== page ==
Defendants Nesly Mwarecheong, 46, and Bertino Weires, 51, residents of the United States and citizens of the Federated States of Micronesia, pleaded guilty in federal court in Des Moines, Iowa, to two counts of unlawful conduct with respect to documents in furtherance of trafficking or forced labor. A federal grand jury in the Southern District of Iowa had previously returned a five-count indictment against the defendants for recruiting two young men from Micronesia to come to the United States for the purpose of coercing their labor in a meat processing plant for the defendants’ financial gain.
According to their plea agreements, the defendants convinced the two victims to leave their homes in Micronesia in December 2019 and travel to the United States by promising them they could work in the United States and send money back to their families. Once in the United States, the defendants confiscated the victims’ passports and obtained jobs for them at a meat processing plant in Ottumwa, Iowa. Each week, the defendants took the victims to cash their paychecks before seizing almost the entire amount and leaving the victims with only $20 each week. The defendants used various means to compel the victims’ labor and services, including confiscating the victims’ passports and social security cards, imposing debts on them, limiting and monitoring their communication with family, physically and socially isolating them and creating a system of total financial dependence on the defendants. In so doing, the defendants created a situation where the victims either had to continue complying with the defendants’ demands or risk being homeless and without a means of supporting themselves in a foreign country where they did not speak the language and had no means of returning home.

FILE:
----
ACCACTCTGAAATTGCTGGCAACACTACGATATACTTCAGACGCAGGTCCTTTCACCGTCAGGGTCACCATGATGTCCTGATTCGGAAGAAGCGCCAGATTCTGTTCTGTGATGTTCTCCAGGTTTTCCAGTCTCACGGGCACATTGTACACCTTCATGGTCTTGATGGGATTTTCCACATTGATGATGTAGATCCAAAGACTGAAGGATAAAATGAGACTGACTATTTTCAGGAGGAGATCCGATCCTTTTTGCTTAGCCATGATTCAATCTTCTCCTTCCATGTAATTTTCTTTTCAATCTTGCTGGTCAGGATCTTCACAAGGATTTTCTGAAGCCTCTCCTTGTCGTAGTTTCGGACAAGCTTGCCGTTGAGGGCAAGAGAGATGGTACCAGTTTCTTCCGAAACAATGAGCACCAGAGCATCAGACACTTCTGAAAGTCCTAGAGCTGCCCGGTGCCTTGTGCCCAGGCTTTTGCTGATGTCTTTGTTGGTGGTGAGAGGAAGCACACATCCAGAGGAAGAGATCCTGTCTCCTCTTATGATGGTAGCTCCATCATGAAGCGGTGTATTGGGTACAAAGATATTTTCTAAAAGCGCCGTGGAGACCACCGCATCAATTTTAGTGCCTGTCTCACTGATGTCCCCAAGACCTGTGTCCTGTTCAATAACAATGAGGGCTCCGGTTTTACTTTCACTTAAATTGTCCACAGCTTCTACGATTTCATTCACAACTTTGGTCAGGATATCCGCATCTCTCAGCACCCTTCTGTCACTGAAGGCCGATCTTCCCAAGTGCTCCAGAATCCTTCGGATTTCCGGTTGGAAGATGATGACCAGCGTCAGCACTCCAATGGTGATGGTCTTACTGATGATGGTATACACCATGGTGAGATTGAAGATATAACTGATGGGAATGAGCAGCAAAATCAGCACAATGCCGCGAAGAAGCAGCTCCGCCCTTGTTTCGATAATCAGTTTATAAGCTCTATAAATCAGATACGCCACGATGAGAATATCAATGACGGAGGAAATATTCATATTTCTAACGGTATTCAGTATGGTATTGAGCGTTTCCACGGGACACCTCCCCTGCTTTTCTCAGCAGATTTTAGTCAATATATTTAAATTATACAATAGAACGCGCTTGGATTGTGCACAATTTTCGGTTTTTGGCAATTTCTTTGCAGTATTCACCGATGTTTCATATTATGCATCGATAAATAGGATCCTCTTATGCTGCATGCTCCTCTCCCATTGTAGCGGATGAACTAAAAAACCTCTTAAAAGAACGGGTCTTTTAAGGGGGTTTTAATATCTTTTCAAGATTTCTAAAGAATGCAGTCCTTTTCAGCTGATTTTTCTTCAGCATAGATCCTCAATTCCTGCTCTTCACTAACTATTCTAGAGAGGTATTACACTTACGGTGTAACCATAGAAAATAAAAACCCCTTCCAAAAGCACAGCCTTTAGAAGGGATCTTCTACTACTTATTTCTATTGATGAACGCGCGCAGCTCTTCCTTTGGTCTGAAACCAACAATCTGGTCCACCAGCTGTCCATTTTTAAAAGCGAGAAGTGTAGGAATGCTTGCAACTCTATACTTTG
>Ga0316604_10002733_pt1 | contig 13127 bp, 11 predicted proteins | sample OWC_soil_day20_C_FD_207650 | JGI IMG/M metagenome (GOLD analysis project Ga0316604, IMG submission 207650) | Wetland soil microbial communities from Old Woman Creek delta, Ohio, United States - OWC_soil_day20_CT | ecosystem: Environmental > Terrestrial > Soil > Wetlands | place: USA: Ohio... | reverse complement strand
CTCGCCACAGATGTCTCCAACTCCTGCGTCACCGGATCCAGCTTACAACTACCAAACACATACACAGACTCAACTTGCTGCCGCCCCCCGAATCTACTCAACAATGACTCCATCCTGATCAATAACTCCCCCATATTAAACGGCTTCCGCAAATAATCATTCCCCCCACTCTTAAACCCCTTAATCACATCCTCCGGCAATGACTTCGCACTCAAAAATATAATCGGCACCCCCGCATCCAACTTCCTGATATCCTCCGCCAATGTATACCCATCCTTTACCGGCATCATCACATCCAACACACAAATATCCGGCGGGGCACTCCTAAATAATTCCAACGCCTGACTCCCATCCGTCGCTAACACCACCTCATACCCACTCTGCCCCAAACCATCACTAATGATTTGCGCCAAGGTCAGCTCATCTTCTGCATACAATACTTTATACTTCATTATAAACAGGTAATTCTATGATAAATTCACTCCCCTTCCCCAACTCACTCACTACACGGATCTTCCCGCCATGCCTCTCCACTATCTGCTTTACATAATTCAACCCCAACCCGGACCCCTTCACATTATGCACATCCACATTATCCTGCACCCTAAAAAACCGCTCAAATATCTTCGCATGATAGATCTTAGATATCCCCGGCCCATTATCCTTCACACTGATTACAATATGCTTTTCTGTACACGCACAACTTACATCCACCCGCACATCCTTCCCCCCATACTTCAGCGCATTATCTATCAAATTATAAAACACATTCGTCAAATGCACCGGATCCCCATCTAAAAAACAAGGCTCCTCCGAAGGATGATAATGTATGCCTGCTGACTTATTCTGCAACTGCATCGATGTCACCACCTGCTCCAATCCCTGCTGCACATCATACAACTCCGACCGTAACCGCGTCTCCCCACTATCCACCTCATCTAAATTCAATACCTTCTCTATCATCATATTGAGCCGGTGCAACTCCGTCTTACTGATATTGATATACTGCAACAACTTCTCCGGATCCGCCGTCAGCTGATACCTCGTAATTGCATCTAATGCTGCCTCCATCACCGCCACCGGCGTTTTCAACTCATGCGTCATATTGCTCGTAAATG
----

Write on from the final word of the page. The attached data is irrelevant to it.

“These defendants used the allure of jobs in the United States to entice the victims, and then exploited them and profited off their hard work,” said Assistant Attorney General Kristen Clarke for the Justice Department’s Civil Rights Division. “The Department of Justice remains committed to partnering with federal, state and local officials to investigate and prosecute human trafficking offenses, which have no place in our society.”
The defendants are scheduled to be sentenced by U.S. District Chief Judge Stephanie M. Rose on Feb. 15. The defendants face a maximum statutory penalty of five years in prison and a $250,000 fine. The sentence will be determined at the discretion of the court after consideration of any applicable statutory factors and the Federal Sentencing Guidelines, which consider a number of variables. As part of the defendants’ plea, they have agreed to pay nearly $70,000 in restitution to the victims.
Investigator Jeremy Tosh of the Ottumwa Police Department investigated the case. Assistant U.S. Attorneys Virginia Bruner and Ryan Leemkuil for the Southern District of Iowa and Trial Attorney Christina Randall-James of the Civil Rights Division’s Human Trafficking Prosecution Unit prosecuted the case.
Information on the Department of Justice’s efforts to combat human trafficking can be found at www.justice.gov/humantrafficking. Anyone who has information about human trafficking should report that information to the National Human Trafficking Hotline toll-free at 1-888-373-7888, which is available 24 hours a day, seven days a week. For more information about human trafficking, please visit www.humantraffickinghotline.org.